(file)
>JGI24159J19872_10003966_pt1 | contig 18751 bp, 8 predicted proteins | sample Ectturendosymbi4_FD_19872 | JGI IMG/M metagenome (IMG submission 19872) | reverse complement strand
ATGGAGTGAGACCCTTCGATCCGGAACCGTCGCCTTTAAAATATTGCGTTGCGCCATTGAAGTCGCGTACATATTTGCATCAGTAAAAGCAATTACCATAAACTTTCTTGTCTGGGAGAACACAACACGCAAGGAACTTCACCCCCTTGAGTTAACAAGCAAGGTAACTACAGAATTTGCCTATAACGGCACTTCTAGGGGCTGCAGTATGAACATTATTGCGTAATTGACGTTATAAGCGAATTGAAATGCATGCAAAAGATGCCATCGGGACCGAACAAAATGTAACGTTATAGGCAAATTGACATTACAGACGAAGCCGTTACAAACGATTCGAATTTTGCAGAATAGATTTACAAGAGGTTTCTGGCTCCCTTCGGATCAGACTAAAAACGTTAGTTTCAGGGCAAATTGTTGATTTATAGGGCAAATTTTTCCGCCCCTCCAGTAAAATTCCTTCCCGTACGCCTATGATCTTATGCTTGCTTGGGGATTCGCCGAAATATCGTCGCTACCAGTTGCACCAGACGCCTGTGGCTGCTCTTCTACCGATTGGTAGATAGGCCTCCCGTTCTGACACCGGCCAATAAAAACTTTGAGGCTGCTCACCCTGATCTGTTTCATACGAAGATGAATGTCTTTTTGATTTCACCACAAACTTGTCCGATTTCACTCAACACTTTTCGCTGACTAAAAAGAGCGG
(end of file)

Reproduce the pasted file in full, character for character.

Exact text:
>JGI24159J19872_10003966_pt1 | contig 18751 bp, 8 predicted proteins | sample Ectturendosymbi4_FD_19872 | JGI IMG/M metagenome (IMG submission 19872) | reverse complement strand
ATGGAGTGAGACCCTTCGATCCGGAACCGTCGCCTTTAAAATATTGCGTTGCGCCATTGAAGTCGCGTACATATTTGCATCAGTAAAAGCAATTACCATAAACTTTCTTGTCTGGGAGAACACAACACGCAAGGAACTTCACCCCCTTGAGTTAACAAGCAAGGTAACTACAGAATTTGCCTATAACGGCACTTCTAGGGGCTGCAGTATGAACATTATTGCGTAATTGACGTTATAAGCGAATTGAAATGCATGCAAAAGATGCCATCGGGACCGAACAAAATGTAACGTTATAGGCAAATTGACATTACAGACGAAGCCGTTACAAACGATTCGAATTTTGCAGAATAGATTTACAAGAGGTTTCTGGCTCCCTTCGGATCAGACTAAAAACGTTAGTTTCAGGGCAAATTGTTGATTTATAGGGCAAATTTTTCCGCCCCTCCAGTAAAATTCCTTCCCGTACGCCTATGATCTTATGCTTGCTTGGGGATTCGCCGAAATATCGTCGCTACCAGTTGCACCAGACGCCTGTGGCTGCTCTTCTACCGATTGGTAGATAGGCCTCCCGTTCTGACACCGGCCAATAAAAACTTTGAGGCTGCTCACCCTGATCTGTTTCATACGAAGATGAATGTCTTTTTGATTTCACCACAAACTTGTCCGATTTCACTCAACACTTTTCGCTGACTAAAAAGAGCGG